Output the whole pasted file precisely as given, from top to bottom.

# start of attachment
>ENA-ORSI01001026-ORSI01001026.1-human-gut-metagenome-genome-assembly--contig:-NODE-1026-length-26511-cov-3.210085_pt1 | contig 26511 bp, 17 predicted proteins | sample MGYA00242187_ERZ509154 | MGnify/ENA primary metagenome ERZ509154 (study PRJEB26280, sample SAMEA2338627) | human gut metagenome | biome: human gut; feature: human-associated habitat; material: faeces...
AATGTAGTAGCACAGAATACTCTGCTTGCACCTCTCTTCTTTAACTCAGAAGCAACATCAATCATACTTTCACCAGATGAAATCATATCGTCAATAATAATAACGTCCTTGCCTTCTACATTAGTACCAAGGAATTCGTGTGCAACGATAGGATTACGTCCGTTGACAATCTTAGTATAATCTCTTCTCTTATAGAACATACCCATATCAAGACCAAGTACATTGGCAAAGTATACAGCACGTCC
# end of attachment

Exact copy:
>ENA-ORSI01001026-ORSI01001026.1-human-gut-metagenome-genome-assembly--contig:-NODE-1026-length-26511-cov-3.210085_pt1 | contig 26511 bp, 17 predicted proteins | sample MGYA00242187_ERZ509154 | MGnify/ENA primary metagenome ERZ509154 (study PRJEB26280, sample SAMEA2338627) | human gut metagenome | biome: human gut; feature: human-associated habitat; material: faeces...
AATGTAGTAGCACAGAATACTCTGCTTGCACCTCTCTTCTTTAACTCAGAAGCAACATCAATCATACTTTCACCAGATGAAATCATATCGTCAATAATAATAACGTCCTTGCCTTCTACATTAGTACCAAGGAATTCGTGTGCAACGATAGGATTACGTCCGTTGACAATCTTAGTATAATCTCTTCTCTTATAGAACATACCCATATCAAGACCAAGTACATTGGCAAAGTATACAGCACGTCC